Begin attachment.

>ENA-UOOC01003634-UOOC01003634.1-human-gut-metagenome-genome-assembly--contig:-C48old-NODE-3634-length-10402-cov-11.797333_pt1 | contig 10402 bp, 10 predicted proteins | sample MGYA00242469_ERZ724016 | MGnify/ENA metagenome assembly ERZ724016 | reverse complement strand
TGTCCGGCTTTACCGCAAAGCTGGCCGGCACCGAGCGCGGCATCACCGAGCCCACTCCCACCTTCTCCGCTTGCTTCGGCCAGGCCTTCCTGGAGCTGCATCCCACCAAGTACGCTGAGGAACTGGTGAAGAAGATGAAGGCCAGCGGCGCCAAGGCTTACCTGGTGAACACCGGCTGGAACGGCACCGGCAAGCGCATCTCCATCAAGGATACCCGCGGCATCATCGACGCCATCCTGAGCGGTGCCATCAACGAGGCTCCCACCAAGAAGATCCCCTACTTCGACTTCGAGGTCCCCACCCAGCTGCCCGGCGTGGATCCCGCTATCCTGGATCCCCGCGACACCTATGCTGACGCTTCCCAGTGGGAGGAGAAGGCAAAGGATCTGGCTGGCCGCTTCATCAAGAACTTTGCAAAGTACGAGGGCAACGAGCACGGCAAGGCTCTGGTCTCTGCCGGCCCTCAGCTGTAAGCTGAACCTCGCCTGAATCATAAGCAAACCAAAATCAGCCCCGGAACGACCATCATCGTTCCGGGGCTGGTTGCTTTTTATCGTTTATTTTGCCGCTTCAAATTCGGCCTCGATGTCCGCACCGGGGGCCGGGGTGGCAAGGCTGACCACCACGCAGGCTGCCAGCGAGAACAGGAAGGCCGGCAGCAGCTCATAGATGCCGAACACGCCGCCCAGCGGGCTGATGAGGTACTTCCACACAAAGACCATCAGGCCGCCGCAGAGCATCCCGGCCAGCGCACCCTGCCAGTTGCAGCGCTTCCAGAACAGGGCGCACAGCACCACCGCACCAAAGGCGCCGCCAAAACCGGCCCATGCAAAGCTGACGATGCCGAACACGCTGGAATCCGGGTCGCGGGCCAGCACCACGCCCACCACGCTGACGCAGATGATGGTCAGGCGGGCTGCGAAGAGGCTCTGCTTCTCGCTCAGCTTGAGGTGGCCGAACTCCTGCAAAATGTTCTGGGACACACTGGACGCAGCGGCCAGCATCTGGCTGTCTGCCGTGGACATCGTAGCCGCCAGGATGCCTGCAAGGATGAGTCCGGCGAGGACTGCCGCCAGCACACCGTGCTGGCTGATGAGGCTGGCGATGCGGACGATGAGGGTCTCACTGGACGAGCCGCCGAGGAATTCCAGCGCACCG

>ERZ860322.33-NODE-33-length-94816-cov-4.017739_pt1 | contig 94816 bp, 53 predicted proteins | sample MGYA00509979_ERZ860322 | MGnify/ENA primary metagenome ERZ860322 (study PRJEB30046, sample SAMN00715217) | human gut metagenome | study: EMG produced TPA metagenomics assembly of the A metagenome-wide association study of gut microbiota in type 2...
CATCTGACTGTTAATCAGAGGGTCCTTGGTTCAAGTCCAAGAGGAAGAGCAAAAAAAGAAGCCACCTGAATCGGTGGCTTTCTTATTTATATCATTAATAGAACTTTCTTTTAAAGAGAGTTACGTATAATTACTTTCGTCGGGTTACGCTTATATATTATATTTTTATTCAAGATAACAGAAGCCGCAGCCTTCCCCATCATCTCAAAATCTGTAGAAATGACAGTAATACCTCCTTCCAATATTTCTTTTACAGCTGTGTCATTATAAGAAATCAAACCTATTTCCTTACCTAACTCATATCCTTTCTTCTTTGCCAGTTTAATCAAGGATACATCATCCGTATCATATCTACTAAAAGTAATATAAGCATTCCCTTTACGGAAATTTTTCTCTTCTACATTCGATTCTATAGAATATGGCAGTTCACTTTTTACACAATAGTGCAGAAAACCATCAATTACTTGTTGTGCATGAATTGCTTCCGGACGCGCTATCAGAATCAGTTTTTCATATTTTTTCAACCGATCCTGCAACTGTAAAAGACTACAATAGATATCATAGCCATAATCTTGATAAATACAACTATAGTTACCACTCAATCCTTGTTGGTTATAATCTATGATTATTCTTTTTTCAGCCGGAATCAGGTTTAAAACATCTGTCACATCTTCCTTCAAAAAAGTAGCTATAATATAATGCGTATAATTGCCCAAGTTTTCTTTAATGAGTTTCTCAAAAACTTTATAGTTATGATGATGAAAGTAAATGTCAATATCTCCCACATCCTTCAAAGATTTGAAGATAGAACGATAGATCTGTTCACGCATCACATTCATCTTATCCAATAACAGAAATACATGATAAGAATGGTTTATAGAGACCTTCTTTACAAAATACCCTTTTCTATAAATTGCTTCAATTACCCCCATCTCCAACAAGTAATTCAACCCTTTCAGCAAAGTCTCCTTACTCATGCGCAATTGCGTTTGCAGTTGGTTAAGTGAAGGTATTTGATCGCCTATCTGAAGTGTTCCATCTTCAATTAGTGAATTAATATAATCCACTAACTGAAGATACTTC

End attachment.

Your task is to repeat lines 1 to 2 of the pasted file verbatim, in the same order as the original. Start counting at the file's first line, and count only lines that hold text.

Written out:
>ENA-UOOC01003634-UOOC01003634.1-human-gut-metagenome-genome-assembly--contig:-C48old-NODE-3634-length-10402-cov-11.797333_pt1 | contig 10402 bp, 10 predicted proteins | sample MGYA00242469_ERZ724016 | MGnify/ENA metagenome assembly ERZ724016 | reverse complement strand
TGTCCGGCTTTACCGCAAAGCTGGCCGGCACCGAGCGCGGCATCACCGAGCCCACTCCCACCTTCTCCGCTTGCTTCGGCCAGGCCTTCCTGGAGCTGCATCCCACCAAGTACGCTGAGGAACTGGTGAAGAAGATGAAGGCCAGCGGCGCCAAGGCTTACCTGGTGAACACCGGCTGGAACGGCACCGGCAAGCGCATCTCCATCAAGGATACCCGCGGCATCATCGACGCCATCCTGAGCGGTGCCATCAACGAGGCTCCCACCAAGAAGATCCCCTACTTCGACTTCGAGGTCCCCACCCAGCTGCCCGGCGTGGATCCCGCTATCCTGGATCCCCGCGACACCTATGCTGACGCTTCCCAGTGGGAGGAGAAGGCAAAGGATCTGGCTGGCCGCTTCATCAAGAACTTTGCAAAGTACGAGGGCAACGAGCACGGCAAGGCTCTGGTCTCTGCCGGCCCTCAGCTGTAAGCTGAACCTCGCCTGAATCATAAGCAAACCAAAATCAGCCCCGGAACGACCATCATCGTTCCGGGGCTGGTTGCTTTTTATCGTTTATTTTGCCGCTTCAAATTCGGCCTCGATGTCCGCACCGGGGGCCGGGGTGGCAAGGCTGACCACCACGCAGGCTGCCAGCGAGAACAGGAAGGCCGGCAGCAGCTCATAGATGCCGAACACGCCGCCCAGCGGGCTGATGAGGTACTTCCACACAAAGACCATCAGGCCGCCGCAGAGCATCCCGGCCAGCGCACCCTGCCAGTTGCAGCGCTTCCAGAACAGGGCGCACAGCACCACCGCACCAAAGGCGCCGCCAAAACCGGCCCATGCAAAGCTGACGATGCCGAACACGCTGGAATCCGGGTCGCGGGCCAGCACCACGCCCACCACGCTGACGCAGATGATGGTCAGGCGGGCTGCGAAGAGGCTCTGCTTCTCGCTCAGCTTGAGGTGGCCGAACTCCTGCAAAATGTTCTGGGACACACTGGACGCAGCGGCCAGCATCTGGCTGTCTGCCGTGGACATCGTAGCCGCCAGGATGCCTGCAAGGATGAGTCCGGCGAGGACTGCCGCCAGCACACCGTGCTGGCTGATGAGGCTGGCGATGCGGACGATGAGGGTCTCACTGGACGAGCCGCCGAGGAATTCCAGCGCACCG